Nearly all of my teammates struggled with this initially, but again, the benefits become clear once you have an understanding of the dynamic.



wait, I think you lost me. Do you mean by upward and down the leading edge is angled away from you or angled toward you...the rest I get...I think, keeping it in a checked or neutral position...I think.

Bill

#27 Kitelife

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Posted 21 May 2008 - 10:04 AM

When the LE is pointed up, in theory, it's leaning towards you (unless you're flying top to bottom in reverse)... You'll sometimes need to draw or step back while flying upwards, in order to generate drive and overcome gravity.

When the LE is pointed down, in theory, it's leaning away from you (unless you're in a full tilt nose dive)... When you step in, with a little applied brake, it should sail away from you and allow ground gaining.

By "LE up or down" I'm simply referring to it being pointed at the ground (invert), or the top of your wind window (upright).

Not sure if that helps or not. ;)

John Barresi

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#28 streamhawk

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Posted 21 May 2008 - 10:11 AM

ok, let me see if I got this. With more brake on in the tuning, you keep your momentum up by stepping or moving your arms forward or backward to keep things as they would be with less brake? Don't mean to be dense, I've had about four whole flights so far, but have flown dual lines alot, just trying to grasp the theory here, I like it from what I understand so far.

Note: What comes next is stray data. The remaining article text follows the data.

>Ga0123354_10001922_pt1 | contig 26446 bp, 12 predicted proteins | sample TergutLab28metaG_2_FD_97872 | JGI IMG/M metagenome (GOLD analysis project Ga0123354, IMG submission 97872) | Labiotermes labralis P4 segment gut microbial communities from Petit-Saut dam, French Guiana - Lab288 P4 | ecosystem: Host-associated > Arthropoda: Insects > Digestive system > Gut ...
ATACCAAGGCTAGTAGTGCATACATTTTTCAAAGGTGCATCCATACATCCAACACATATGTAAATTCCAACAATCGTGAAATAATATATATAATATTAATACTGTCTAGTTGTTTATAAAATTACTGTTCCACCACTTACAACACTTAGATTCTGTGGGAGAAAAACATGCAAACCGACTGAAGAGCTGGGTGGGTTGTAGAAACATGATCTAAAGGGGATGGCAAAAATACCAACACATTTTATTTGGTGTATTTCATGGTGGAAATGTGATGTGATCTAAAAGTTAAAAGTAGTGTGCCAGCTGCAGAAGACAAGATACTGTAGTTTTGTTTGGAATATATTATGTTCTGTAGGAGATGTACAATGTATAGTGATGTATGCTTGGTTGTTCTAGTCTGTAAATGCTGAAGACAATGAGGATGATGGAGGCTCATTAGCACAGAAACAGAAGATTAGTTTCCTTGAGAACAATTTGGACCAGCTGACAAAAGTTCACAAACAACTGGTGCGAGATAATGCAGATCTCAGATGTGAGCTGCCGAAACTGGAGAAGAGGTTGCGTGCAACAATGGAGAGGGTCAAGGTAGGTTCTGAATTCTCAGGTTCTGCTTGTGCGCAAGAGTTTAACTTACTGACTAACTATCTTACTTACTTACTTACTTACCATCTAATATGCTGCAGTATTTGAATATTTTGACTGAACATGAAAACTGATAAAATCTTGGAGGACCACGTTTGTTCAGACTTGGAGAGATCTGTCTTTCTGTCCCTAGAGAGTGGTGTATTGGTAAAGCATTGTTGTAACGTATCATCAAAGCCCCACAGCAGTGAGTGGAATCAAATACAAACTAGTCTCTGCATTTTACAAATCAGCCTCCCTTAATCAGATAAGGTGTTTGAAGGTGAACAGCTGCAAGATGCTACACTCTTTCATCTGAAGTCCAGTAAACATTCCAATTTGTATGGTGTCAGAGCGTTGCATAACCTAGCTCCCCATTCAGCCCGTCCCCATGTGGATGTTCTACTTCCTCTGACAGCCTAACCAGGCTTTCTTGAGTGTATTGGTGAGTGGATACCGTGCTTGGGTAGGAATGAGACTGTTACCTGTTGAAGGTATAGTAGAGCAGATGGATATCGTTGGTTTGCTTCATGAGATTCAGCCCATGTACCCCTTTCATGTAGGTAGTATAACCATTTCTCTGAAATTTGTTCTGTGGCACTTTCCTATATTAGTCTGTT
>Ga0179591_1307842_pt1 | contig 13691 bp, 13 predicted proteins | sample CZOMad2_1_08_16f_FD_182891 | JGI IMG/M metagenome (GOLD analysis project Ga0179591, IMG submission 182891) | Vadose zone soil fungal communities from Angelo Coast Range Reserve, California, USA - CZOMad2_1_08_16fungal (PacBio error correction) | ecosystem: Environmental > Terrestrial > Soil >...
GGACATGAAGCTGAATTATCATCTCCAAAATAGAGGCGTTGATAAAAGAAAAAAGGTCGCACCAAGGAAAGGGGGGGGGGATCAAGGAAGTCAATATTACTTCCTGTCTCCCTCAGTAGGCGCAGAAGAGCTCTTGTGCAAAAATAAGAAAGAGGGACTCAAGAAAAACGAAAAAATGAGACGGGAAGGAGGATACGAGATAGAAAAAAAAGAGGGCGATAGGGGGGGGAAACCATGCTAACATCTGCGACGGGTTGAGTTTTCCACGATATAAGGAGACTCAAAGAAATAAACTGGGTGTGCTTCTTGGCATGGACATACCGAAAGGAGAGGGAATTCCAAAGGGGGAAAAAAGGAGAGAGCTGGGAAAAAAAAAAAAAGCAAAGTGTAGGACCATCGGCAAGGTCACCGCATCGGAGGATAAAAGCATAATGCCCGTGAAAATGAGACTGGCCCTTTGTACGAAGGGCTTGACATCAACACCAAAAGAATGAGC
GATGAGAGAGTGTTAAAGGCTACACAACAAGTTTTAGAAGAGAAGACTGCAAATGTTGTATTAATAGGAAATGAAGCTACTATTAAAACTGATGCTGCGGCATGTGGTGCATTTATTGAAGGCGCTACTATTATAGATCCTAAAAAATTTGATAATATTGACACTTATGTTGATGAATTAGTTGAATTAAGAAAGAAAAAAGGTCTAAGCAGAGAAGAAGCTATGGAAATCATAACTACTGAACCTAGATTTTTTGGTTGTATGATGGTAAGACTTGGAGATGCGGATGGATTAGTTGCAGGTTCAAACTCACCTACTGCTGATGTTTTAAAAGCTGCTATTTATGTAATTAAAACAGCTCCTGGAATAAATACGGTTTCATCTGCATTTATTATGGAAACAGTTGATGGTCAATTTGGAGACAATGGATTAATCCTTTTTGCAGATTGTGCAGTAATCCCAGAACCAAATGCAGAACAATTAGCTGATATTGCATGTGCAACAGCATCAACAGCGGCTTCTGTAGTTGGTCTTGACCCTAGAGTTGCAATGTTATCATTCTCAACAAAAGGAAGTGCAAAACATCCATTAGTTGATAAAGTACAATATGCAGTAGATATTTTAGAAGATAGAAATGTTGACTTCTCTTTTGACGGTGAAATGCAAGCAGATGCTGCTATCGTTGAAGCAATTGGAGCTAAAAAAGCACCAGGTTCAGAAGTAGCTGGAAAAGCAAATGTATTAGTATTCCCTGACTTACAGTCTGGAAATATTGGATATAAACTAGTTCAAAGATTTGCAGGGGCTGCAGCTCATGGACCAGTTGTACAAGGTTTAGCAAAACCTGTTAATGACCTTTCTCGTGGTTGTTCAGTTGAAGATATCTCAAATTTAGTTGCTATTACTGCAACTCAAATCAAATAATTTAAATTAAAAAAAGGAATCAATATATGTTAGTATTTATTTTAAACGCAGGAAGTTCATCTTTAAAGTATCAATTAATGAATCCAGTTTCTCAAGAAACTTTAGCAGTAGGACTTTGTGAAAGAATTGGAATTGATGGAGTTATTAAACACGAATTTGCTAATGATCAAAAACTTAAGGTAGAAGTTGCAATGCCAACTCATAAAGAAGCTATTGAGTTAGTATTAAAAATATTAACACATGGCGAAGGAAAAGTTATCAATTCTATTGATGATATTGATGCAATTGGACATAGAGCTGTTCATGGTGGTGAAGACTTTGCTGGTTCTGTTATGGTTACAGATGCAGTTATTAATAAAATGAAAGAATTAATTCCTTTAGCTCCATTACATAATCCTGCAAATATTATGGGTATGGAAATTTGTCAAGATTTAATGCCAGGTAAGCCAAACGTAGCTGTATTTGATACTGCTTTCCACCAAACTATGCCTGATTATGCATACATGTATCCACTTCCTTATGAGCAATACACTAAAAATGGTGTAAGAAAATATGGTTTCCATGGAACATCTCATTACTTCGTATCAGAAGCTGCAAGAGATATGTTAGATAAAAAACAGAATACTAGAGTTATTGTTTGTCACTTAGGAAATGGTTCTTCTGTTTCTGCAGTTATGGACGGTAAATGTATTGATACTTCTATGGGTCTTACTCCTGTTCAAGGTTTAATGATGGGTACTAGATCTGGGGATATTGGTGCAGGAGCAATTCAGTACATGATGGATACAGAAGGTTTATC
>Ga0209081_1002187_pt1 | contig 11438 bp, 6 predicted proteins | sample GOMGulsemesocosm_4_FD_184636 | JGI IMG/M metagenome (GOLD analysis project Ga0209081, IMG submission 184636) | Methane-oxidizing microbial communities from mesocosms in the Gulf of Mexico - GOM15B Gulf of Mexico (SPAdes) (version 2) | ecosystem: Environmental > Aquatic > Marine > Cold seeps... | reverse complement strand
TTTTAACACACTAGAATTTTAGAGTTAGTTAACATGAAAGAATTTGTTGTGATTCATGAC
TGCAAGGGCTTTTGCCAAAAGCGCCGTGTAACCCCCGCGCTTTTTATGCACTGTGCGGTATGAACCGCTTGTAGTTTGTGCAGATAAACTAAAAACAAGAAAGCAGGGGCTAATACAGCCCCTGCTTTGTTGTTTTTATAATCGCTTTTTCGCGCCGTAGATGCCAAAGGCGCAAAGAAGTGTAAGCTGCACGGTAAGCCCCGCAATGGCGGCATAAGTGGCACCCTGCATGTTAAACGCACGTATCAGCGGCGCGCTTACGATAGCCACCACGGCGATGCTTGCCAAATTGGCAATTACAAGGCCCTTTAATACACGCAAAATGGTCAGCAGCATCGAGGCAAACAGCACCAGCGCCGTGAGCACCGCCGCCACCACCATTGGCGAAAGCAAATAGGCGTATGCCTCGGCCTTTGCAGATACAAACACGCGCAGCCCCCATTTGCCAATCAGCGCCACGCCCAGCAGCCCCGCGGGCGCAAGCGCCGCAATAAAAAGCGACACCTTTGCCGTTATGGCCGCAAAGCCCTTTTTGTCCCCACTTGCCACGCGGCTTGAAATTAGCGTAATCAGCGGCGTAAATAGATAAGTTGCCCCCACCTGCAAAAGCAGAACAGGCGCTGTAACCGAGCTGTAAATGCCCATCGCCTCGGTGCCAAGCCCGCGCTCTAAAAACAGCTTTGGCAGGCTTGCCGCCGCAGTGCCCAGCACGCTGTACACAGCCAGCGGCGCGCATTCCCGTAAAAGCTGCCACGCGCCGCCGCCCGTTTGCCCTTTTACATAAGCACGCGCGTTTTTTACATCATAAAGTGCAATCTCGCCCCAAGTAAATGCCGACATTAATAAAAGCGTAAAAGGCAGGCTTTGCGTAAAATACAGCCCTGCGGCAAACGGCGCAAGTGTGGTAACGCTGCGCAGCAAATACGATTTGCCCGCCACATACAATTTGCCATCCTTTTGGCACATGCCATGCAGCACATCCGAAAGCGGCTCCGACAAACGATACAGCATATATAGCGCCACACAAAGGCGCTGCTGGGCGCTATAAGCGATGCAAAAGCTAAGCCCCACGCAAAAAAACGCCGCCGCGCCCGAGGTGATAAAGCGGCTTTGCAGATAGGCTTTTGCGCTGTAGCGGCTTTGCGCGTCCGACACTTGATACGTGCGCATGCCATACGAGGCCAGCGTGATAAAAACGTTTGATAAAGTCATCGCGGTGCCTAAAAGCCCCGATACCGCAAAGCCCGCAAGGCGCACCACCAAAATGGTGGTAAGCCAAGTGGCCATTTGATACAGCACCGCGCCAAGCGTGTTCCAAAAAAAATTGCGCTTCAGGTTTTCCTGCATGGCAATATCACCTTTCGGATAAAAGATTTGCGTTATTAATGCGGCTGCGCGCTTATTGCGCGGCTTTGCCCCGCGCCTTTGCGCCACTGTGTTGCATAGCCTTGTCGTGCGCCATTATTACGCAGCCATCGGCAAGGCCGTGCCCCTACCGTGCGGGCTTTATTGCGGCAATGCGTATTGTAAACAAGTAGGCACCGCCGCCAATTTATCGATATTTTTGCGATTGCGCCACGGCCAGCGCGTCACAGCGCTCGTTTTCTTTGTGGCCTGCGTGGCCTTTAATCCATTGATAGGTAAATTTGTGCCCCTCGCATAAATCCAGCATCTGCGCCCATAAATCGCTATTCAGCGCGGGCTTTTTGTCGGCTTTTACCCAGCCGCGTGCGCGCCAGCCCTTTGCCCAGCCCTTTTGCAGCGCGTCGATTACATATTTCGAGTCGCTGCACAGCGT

Bill

#29 Kitelife

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Posted 21 May 2008 - 10:14 AM

Check out this thread...

http://www.revkites....?showtopic=1113

Sure, I'm really animated when I fly, but comparing to the info I outlined above, you should be able to gain a concept of what I'm describing.

Remember, I'm drawing back whenever I need power to rise or hold a hover in lighter wind... I step in when the kite hits "gliding" position, with the LE pointed down.

The faster draws are to elicit fast clockwork, etc... Things that require compressed power and rotation, without the kite actually traveling any great distance.

You can also see some of it, applied more smoothly, here...

http://www.revkites....?showtopic=1203 (granted, it's through a stake, but the philosophy still applies)

You won't really connect with the technique until you've spent enough time actually doing it, experimenting and adjusting your body work.

Again, I move around a lot, more than is required to fly... But it's all to an end, eliciting that last drop of performance and drive. ;)

John Barresi

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#30 streamhawk

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Posted 21 May 2008 - 10:39 AM

thanks John, I think I absorbed some of it, I see lots of pumping on the way back, and making up ground moving forward. I'll experiment and get back with you. You certainly aren't a paperweight there, ever think about using roller skates?
Bill

#31 Kitelife

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Posted 21 May 2008 - 11:07 AM